Two years after his bombshell federal indictment, new claims of sexual abuse are emerging against former U.S. House Speaker Dennis Hastert.
Another accuser has filed a lawsuit in Kendall County alleging Hastert sodomized him in a bathroom stall in the early 1970s when Hastert was a teacher at Yorkville High School. The plaintiff is identified only as “Richard Doe” in the lawsuit and, if his claims are true, he would be the sixth known victim of sexual abuse by Hastert.
Hastert is roughly three-fourths of the way through a 15-month prison sentence he is serving for a financial crime he committed while trying to cover up his past abuse. At his sentencing hearing in April 2016, Hastert admitted he had sexually abused teenage boys.
The latest accuser alleges he was abused by Hastert either in 1973 or 1974, when he was in the fourth grade. That’s when he said he was riding his bike along Game Farm Road and stopped at the Game Farm Building — now the Yorkville High School parking lot — to use the bathroom.
While inside a bathroom stall, he claims he heard a male voice “mutter something.” That’s when the stall door opened and a large man “now known to be Hastert” entered the stall and sodomized the boy, according to the lawsuit.
The alleged victim claims he saw his attacker’s face but didn’t recognize him. However, he said he spotted Hastert several weeks later at gym class and began to shake and cry. The lawsuit alleges Hastert spoke to the gym teacher, took the alleged victim by the neck, led him into the hallway, dropped to his knees and asked if he had told anyone about the assault.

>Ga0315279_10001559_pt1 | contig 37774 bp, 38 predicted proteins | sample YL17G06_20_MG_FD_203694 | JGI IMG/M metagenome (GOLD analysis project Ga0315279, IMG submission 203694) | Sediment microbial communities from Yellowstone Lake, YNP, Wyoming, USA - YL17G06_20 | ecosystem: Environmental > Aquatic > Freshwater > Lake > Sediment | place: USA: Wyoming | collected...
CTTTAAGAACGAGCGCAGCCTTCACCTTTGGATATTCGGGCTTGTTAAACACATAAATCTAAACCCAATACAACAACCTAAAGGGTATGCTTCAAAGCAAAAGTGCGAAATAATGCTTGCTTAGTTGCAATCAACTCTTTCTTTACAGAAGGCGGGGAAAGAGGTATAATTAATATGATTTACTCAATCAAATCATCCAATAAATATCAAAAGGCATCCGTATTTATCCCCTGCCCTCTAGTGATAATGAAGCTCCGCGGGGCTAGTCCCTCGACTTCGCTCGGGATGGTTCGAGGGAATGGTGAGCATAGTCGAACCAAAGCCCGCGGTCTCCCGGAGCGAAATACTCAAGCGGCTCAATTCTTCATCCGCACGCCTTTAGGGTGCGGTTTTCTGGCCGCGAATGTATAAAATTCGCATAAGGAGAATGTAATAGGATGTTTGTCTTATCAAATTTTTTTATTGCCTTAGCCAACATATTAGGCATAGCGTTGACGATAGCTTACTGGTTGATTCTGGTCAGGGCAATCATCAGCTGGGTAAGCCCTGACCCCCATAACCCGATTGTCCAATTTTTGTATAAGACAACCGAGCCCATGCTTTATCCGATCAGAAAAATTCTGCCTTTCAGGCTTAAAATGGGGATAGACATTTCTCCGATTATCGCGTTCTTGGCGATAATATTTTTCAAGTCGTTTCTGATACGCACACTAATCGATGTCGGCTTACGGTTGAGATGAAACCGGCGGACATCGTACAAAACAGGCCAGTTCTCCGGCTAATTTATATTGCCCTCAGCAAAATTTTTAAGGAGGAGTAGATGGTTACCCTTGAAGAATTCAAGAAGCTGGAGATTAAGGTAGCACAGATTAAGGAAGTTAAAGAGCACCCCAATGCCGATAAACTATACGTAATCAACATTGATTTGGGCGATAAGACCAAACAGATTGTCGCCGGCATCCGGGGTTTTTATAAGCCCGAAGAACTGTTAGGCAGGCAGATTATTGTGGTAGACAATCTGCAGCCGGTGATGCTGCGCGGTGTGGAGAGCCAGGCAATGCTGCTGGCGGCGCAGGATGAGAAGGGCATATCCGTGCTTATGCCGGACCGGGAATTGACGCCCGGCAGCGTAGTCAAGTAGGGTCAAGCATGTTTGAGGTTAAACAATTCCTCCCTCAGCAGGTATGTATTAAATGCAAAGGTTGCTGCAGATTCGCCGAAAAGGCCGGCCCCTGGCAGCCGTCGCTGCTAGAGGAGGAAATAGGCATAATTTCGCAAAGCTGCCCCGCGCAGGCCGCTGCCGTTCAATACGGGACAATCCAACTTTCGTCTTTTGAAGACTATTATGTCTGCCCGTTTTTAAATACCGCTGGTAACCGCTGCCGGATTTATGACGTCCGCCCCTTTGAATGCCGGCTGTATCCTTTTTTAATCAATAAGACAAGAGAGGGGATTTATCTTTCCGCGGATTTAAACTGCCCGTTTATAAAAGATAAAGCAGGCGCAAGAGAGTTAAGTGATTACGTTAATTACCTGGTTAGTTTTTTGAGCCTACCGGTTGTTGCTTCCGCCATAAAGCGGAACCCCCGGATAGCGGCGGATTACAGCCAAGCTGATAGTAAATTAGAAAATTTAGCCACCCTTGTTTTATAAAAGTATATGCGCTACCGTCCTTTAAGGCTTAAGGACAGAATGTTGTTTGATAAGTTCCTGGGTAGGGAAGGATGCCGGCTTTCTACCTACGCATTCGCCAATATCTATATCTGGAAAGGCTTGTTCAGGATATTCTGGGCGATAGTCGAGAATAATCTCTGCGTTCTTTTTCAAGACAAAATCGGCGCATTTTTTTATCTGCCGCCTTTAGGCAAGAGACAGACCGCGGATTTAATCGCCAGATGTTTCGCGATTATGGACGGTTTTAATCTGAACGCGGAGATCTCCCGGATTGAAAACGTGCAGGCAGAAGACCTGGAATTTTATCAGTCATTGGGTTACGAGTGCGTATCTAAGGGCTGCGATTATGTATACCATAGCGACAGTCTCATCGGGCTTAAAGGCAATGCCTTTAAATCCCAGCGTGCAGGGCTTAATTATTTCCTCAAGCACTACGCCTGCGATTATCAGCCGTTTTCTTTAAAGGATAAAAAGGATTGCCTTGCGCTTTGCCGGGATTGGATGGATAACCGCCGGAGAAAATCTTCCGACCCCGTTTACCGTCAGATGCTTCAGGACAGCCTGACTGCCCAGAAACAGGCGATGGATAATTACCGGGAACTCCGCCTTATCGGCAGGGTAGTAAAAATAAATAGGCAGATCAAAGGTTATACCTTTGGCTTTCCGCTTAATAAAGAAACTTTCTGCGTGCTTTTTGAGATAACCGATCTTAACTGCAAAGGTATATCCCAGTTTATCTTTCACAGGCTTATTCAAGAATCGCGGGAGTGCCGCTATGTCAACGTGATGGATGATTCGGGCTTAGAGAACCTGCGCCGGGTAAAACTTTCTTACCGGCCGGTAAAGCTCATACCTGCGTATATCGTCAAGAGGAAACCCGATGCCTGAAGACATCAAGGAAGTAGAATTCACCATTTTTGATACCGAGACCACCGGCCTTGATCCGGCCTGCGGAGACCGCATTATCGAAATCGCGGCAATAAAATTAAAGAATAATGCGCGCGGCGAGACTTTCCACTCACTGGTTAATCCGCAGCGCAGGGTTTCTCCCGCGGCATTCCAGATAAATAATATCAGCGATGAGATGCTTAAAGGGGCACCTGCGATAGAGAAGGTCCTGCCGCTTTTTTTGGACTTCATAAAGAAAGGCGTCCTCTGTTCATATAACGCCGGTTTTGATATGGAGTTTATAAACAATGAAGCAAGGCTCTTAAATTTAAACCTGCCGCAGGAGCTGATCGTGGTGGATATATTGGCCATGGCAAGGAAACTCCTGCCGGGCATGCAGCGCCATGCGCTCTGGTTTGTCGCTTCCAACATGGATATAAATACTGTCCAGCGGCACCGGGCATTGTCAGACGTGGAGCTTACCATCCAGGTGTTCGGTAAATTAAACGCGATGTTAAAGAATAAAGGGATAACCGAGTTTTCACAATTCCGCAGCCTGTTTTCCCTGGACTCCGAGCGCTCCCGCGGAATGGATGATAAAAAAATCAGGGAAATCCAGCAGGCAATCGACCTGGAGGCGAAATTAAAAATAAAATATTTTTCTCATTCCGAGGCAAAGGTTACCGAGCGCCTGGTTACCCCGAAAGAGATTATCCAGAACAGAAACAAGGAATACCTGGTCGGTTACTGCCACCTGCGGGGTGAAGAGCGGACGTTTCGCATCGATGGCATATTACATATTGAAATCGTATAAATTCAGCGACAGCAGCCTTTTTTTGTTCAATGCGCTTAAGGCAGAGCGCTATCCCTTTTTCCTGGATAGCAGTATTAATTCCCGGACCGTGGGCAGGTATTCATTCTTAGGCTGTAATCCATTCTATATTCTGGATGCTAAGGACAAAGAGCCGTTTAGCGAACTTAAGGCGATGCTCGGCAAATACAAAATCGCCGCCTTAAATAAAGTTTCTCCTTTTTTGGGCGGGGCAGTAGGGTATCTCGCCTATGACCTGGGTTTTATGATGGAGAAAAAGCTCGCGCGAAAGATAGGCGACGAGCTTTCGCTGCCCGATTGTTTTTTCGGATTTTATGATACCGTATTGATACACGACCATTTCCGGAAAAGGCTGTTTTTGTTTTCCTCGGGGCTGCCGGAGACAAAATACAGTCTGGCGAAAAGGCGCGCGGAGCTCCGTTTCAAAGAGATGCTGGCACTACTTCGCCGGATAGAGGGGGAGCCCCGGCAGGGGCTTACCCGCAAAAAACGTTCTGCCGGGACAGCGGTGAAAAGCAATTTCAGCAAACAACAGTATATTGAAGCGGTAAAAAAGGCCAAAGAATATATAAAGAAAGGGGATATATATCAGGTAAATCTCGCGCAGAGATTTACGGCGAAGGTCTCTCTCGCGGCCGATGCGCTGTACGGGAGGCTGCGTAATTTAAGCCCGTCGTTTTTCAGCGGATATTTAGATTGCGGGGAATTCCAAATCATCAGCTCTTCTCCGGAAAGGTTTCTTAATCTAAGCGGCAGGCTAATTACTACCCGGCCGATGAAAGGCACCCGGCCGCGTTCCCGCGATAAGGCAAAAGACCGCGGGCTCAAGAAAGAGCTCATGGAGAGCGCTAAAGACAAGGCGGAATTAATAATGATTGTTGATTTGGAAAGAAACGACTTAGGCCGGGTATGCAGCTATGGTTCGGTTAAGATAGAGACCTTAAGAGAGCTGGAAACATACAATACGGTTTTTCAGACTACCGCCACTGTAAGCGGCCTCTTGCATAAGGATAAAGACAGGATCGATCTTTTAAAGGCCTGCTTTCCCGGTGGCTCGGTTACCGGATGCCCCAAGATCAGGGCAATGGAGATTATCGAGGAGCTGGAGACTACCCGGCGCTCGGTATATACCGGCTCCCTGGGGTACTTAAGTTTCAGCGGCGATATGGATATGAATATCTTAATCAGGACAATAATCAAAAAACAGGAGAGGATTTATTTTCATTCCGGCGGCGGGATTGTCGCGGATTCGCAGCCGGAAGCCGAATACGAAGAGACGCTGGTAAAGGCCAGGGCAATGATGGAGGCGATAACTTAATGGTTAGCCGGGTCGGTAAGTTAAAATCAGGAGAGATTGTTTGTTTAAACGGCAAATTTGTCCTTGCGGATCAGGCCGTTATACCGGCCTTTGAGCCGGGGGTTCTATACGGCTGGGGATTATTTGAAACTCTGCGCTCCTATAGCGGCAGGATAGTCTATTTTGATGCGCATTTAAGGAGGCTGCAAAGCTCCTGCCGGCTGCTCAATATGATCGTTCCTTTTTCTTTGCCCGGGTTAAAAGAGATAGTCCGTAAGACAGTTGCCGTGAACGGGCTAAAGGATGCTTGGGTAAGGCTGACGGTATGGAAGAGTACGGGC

“Hastert warned plaintiff against reporting the attack, threatening that Hastert’s father was the sheriff and, if plaintiff told, his parents would be put in jail,” the lawsuit states.
The alleged victim claims he tried to report the assault in the mid-1980s but was threatened with prosecution by then-Kendall County State’s Attorney Dallas Ingemunson for slandering Hastert’s name.
Hastert already faces a lawsuit in Kendall County brought by the man known publicly as “Individual A,” who was sexually abused by Hastert decades ago, when he was a teenager. Hastert agreed to pay that man $3.5 million in exchange for his silence. But Hastert had only paid $1.7 million before it was discovered by the FBI. It later became central to Hastert’s indictment.
Contributing: Jacob Wittich